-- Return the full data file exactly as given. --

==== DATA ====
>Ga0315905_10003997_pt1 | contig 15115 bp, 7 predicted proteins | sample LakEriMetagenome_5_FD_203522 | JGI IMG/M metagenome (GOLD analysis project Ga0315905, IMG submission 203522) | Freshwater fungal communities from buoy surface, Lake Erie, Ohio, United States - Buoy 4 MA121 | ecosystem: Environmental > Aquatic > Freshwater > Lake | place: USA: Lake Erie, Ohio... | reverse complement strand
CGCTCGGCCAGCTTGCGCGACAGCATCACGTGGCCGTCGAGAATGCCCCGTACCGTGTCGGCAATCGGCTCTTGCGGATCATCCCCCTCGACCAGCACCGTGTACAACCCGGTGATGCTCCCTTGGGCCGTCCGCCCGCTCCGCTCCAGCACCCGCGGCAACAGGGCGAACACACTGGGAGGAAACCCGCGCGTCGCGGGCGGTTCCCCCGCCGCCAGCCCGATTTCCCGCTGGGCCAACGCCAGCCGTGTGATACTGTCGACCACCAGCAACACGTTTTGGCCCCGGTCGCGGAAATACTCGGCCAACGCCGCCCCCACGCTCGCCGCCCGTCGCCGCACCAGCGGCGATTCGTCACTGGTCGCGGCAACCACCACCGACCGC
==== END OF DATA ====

>Ga0315905_10003997_pt1 | contig 15115 bp, 7 predicted proteins | sample LakEriMetagenome_5_FD_203522 | JGI IMG/M metagenome (GOLD analysis project Ga0315905, IMG submission 203522) | Freshwater fungal communities from buoy surface, Lake Erie, Ohio, United States - Buoy 4 MA121 | ecosystem: Environmental > Aquatic > Freshwater > Lake | place: USA: Lake Erie, Ohio... | reverse complement strand
CGCTCGGCCAGCTTGCGCGACAGCATCACGTGGCCGTCGAGAATGCCCCGTACCGTGTCGGCAATCGGCTCTTGCGGATCATCCCCCTCGACCAGCACCGTGTACAACCCGGTGATGCTCCCTTGGGCCGTCCGCCCGCTCCGCTCCAGCACCCGCGGCAACAGGGCGAACACACTGGGAGGAAACCCGCGCGTCGCGGGCGGTTCCCCCGCCGCCAGCCCGATTTCCCGCTGGGCCAACGCCAGCCGTGTGATACTGTCGACCACCAGCAACACGTTTTGGCCCCGGTCGCGGAAATACTCGGCCAACGCCGCCCCCACGCTCGCCGCCCGTCGCCGCACCAGCGGCGATTCGTCACTGGTCGCGGCAACCACCACCGACCGC